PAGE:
6. Transparency leads to greater community involvement and participation.
In 2012, our Sri Lanka Challenge Grant Study examined our strategy for securing community investment in our school infrastructure projects. It found that publicly displaying a chart that tracks funds raised by the community led to faster achievement of fundraising targets, more widespread community contributions to the project, and greater accountability among those involved in the project.
7. Advocacy and partnerships with local governments are crucial to improving instruction methods and professional development for educators.
After the Cambodian government saw that children in Room to Read’s program were reading on average 15 more words per minute by the end of second grade than children in government control schools, we worked with them to rewrite their first grade textbook so all children in Cambodia could benefit from our best practices on how to teach Khmer literacy. Additionally, in 2014 the Cambodian government doubled the salaries of primary school librarians after we demonstrated that having a school library is an important resource for children and helps create independent readers.
8. Parent and guardian engagement in their daughters’ education is essential.
In 2014, 82% of Girls’ Education Program participants’ parents and guardians attended parents’ meetings. In an analysis of multiple years of project data worldwide, we found that girls whose parents attended meetings were more than 20% less likely to drop out than girls whose parents did not attend. In a separate analysis in Nepal, girls whose parents attended every meeting were more than 90% less likely to drop out.
9. Life skills education is directly associated with lower dropout rates and higher advancement rates among girls.
A recent in-depth analysis of monitoring data for our Girls’ Education Program showed that girls in the program who participated in life skills education had a dropout rate that was 14 percentage points lower and an advancement rate that was 16 percentage points higher than girls in the program who did not participate.
10. Identifying risk factors and implementing early warning systems can prevent girls from dropping out of school and provide them with needed support.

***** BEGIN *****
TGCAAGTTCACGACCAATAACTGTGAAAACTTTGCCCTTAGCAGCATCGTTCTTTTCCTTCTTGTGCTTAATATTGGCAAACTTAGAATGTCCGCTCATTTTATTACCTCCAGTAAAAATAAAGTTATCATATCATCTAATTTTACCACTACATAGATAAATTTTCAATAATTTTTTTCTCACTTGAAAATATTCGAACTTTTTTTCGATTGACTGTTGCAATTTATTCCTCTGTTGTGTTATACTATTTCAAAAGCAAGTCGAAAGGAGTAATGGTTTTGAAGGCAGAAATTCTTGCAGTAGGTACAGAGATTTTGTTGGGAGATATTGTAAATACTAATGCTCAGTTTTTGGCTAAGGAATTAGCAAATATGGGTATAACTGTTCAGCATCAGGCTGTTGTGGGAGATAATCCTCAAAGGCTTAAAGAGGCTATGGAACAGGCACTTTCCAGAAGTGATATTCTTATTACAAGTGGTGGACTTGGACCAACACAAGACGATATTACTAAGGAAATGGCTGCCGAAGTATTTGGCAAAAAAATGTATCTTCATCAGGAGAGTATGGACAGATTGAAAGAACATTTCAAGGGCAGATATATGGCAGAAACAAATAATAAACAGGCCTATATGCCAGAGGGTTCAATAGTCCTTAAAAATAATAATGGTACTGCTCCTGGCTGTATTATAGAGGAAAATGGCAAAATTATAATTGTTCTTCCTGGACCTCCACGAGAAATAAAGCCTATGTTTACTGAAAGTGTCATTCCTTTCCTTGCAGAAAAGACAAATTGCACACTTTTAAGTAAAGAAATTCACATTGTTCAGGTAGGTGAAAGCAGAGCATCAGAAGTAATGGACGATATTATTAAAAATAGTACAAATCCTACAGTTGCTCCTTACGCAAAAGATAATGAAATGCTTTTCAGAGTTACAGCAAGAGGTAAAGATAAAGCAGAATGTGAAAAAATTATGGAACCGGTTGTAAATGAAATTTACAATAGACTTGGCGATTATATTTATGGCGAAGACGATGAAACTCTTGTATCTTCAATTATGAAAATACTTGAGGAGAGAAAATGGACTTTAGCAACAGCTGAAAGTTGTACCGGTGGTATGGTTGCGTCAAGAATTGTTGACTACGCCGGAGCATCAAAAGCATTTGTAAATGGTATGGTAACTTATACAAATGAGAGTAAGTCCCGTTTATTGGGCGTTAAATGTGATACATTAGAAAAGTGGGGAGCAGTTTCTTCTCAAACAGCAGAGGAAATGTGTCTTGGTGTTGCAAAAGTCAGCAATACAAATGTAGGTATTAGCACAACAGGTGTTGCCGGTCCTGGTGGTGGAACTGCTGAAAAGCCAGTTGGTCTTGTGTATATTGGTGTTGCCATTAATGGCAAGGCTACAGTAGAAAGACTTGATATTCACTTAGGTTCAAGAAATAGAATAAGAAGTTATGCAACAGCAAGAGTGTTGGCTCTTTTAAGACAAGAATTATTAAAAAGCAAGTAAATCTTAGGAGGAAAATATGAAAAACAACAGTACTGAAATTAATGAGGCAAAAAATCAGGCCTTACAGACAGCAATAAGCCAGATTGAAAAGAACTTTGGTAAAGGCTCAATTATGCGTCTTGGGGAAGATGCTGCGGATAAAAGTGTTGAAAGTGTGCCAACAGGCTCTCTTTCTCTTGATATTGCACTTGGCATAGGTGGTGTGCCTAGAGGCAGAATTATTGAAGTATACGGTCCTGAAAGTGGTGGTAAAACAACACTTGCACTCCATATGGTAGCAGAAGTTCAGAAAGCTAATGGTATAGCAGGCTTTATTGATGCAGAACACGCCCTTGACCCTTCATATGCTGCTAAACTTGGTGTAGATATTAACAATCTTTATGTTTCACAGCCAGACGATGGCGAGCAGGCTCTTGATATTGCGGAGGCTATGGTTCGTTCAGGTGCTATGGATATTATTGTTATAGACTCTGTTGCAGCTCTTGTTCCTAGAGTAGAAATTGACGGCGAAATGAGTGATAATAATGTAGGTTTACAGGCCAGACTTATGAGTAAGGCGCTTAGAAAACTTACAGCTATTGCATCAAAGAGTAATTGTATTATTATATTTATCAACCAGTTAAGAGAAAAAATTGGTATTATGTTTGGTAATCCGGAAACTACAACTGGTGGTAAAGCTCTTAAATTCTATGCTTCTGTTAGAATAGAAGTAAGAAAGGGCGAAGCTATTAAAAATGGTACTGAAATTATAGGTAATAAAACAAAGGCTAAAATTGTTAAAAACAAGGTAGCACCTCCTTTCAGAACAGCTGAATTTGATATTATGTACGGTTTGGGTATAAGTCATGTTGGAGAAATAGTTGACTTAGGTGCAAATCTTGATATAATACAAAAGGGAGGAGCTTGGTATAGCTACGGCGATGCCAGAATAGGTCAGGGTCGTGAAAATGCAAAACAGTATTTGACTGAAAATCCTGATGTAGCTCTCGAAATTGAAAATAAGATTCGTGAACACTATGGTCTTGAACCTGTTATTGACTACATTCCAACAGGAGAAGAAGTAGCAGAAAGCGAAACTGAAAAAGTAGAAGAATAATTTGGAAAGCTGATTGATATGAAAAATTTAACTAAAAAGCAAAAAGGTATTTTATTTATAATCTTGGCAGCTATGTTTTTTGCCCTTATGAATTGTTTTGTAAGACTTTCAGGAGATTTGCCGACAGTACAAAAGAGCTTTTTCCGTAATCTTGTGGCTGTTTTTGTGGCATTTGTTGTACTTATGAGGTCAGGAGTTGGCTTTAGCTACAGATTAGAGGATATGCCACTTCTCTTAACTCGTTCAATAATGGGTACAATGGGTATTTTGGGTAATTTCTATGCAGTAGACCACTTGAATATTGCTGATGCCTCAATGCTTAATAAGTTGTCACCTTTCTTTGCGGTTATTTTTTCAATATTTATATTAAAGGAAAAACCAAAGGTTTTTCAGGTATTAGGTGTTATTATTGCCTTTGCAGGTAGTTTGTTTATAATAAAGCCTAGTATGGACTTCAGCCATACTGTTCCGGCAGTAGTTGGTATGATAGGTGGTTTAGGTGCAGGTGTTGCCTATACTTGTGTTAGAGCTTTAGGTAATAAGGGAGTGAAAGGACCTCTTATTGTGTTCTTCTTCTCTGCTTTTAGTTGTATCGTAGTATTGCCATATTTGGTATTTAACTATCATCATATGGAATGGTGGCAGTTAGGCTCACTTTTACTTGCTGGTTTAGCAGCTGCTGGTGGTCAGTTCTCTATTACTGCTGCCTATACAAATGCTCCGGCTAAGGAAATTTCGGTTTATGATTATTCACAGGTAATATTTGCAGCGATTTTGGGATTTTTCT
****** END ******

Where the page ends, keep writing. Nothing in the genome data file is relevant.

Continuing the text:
In 2014, our Risk and Response Protocol Pilot in Nepal tracked a set of eight risk factors among 3,015 participants in our Girls’ Education Program. Over the course of the year, girls who exhibited one or more risk factors were more than five times as likely to drop out of school as girls who did not. Identifying girls most at risk to drop out has enabled our social mobilizers (mentors) in Nepal to provide the targeted support they need to stay in school.
What these findings also show is that our program design, incorporating rigorous methods in research, monitoring and evaluation, can have a significant impact on the quality of education students around the world receive — and likely, too, their future successes. As we celebrate our milestone of reaching 10 million children this November, I am particularly proud that our success is backed up by proven fact.
None of us wants to lose another generation in our lifetime to illiteracy. We know how to teach children to read and write; we know how to equalize education for girls, encourage them to stay in school and find greater success. But we need to act now and be more committed than ever to reaching even more children beyond the 10 million we have already reached. Don’t get me wrong — we are celebrating this incredible milestone as an organization. But we are also realistic that this is not the end but just the beginning.
Now it’s time to apply our learnings to the issues of children’s literacy and gender equality to reach the 250 million children who are still in need of a quality education. These children deserve to learn regardless of the circumstances they are born into because they will create the positive world change we all seek.